Study Shows Increase in Long Term Disability Claim Denials

The most recent study conducted by the Council for Disability Awareness shows that long term disability claim approvals have declined in recent years:

CDA Graph - Claim Approvals

In addition, 50% of the companies surveyed reported increased claim termination rates.

The companies surveyed included:

  • Aetna
  • AIG Benefit Solutions
  • American Fidelity
  • Ameritas
  • Assurant Employee Benefits
  • Disability RMS
  • Guardian
  • The Hartford
  • Illinois Mutual
  • Lincoln Financial Group
  • MassMutual Financial Group
  • MetLife
  • Ohio National
  • Principal Financial
  • Prudential
  • The Standard
  • Sun Life Financial
  • UnitedHealthcare
  • Unum

References:

http://www.disabilitycanhappen.org/research/CDA_LTD_Claims_Survey_2014.asp


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Long Term Disability by Gender, Age and Occupation

In previous posts, we have reviewed data collected by the Council for Disability Awareness related to long term disability claims.[1]  In the next few posts, we are going to look at the most recent study conducted by the Council for Disability Awareness.

To begin, here are a few of the notable trends that the study revealed regarding the gender, age and occupation of long term disability claimants:

  • The average age of long term disability claimants has increased in recent years, with the vast majority of claimants filing between the ages of 50 and 59.

CDA Graph - Age - 1

CDA Graph - Age - 2

  • The number of in-force individual disability policies for business management and administration, physicians and dental professional occupation categories increased, while the number of in-force policies for sales and marketing professionals decreased.

References:

http://www.disabilitycanhappen.org/research/CDA_LTD_Claims_Survey_2014.asp

[1] The Council for Disability Awareness is “a nonprofit organization dedicated to educating the American public about the risk and consequences of experiencing an income-interrupting illness or injury.”

See http://www.disabilitycanhappen.org/research/CDA_LTD_Claims_Survey_2014.asp


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Case Study: Interpreting Policy Language – Part 2

In Part 1 of this post, we started to look at the recent case Leonor v. Provident Life and Accident Company[1].  The key issue in this case was whether the policy language “the important duties” meant “all the important duties.”  In Part 2 of this post, we will look at how the court addressed the parties’ arguments and see how the court ultimately resolved the dispute.

The Law

Under Michigan law, ambiguous words in a disability policy are construed in favor of the insured.  A word or phrase is ambiguous if the word or phrase may “reasonably be understood in different ways.”  Because of these rules, in order to win his case, the claimant, Leonor, did not have to come up with an interpretation that was superior to the interpretation offered by the insurer, Provident Life.  Instead, Leonor merely had to establish that the policy language was ambiguous and then come up with a reasonable interpretation of the policy language that supported his claim for benefits.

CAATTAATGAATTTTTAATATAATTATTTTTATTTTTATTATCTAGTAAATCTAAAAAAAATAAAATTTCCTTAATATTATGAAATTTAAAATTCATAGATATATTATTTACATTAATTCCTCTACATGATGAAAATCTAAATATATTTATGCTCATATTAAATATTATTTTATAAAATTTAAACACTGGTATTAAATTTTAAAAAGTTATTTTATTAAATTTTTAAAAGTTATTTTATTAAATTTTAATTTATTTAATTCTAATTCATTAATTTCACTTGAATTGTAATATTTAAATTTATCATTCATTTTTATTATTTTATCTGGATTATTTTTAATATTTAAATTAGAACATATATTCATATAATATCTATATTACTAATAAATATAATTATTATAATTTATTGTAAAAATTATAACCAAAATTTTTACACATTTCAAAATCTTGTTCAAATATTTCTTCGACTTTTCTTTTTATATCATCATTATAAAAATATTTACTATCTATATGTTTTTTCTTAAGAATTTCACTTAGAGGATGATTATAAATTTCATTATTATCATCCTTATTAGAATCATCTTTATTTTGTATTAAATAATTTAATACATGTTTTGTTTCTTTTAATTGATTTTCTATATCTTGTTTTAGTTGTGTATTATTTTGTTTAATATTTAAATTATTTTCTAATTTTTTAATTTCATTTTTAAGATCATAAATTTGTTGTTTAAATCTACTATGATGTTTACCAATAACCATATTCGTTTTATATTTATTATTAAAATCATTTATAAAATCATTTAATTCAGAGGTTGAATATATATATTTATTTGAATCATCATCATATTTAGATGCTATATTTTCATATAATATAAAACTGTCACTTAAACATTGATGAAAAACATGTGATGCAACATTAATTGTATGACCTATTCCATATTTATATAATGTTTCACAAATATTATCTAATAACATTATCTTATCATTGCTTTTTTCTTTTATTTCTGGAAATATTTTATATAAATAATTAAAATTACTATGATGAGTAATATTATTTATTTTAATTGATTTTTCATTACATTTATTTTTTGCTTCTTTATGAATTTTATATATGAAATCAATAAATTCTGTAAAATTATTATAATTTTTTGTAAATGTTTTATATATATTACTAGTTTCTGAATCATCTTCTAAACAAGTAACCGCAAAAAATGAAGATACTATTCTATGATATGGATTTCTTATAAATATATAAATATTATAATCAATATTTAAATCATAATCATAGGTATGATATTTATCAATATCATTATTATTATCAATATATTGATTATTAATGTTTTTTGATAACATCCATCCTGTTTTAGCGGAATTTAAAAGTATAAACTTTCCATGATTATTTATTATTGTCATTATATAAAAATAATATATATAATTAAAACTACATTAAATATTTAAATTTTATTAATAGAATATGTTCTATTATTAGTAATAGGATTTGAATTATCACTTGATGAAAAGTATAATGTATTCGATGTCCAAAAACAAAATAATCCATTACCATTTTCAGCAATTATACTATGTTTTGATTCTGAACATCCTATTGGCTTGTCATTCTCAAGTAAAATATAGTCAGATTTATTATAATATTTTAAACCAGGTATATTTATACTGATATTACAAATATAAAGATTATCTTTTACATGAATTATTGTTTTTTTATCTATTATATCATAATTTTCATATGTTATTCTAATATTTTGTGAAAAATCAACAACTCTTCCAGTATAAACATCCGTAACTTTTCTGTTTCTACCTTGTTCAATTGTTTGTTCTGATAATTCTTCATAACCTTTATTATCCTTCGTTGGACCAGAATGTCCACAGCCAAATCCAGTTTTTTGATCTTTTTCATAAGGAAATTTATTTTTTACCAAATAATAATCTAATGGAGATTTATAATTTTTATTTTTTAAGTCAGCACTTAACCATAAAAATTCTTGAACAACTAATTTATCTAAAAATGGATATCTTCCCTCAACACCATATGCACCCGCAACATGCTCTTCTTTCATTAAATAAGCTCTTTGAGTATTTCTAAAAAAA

The Analysis

The court began its analysis by recognizing that context is important when interpreting a contract.  The court acknowledged that the definition of “residual disability” was obviously intended to be a less severe category of disability, and even acknowledged that the terms “total disability” and “residual disability” had to be mutually exclusive for the rest of the policy to make sense.  Nonetheless, the court determined that the phrase “the important duties” was ambiguous.

By way of illustration, consider the following continuum, beginning with no limitations and ending at the inability to perform all of the important duties of an occupation.

    |———————————–|———————————–|———————————–|

No Limitations            Unable to Perform            Unable to Perform                  Unable to Perform                                             Some Duties                      Most Duties                         All Duties

Essentially, the court determined that the “residual disability” definition was broad enough to encompass individuals who could not perform “some” of the duties of their occupation, but was not broad enough to encompass individuals who could not perform “most” or “all” of the duties of their occupation.  Thus, the policy language remained ambiguous because the “total disability” definition could still mean either the inability to perform “most” duties or the inability to perform “all” duties.

Next, the court determined that Leonor’s interpretation of the policy language was reasonable.  The court explained that, under the rules of grammar, the definite plural does not necessarily apply to each thing in the group referred to.  To support its position, the court noted that Provident Life’s own counsel argued at oral argument that its position was supported by “the rules of grammar” even though Provident Life’s counsel obviously did not mean to suggest that its position was supported by “all the rules of grammar.”

Finally, the court held that a claimant’s income is “far from dispositive” in disability cases.  Specifically, the court determined that Leonor should not be penalized for earning more income after his injury than he did before the injury.  The court noted that because investing in businesses is inherently risky, it was entirely appropriate for Leonor to insure himself against the loss of the guaranteed, steady income provided by the dental procedures.

The Decision

In the end, the court determined that Leonor was “totally disabled” under the policies because the phrase “the important duties” was ambiguous and Leonor had offered a reasonable application of the phrase that supported an award of benefits.  The court ordered Provident Life to pay Leonor his benefits under the policy, plus 12% interest as a penalty for failing to pay the claim in a timely fashion.

Conclusion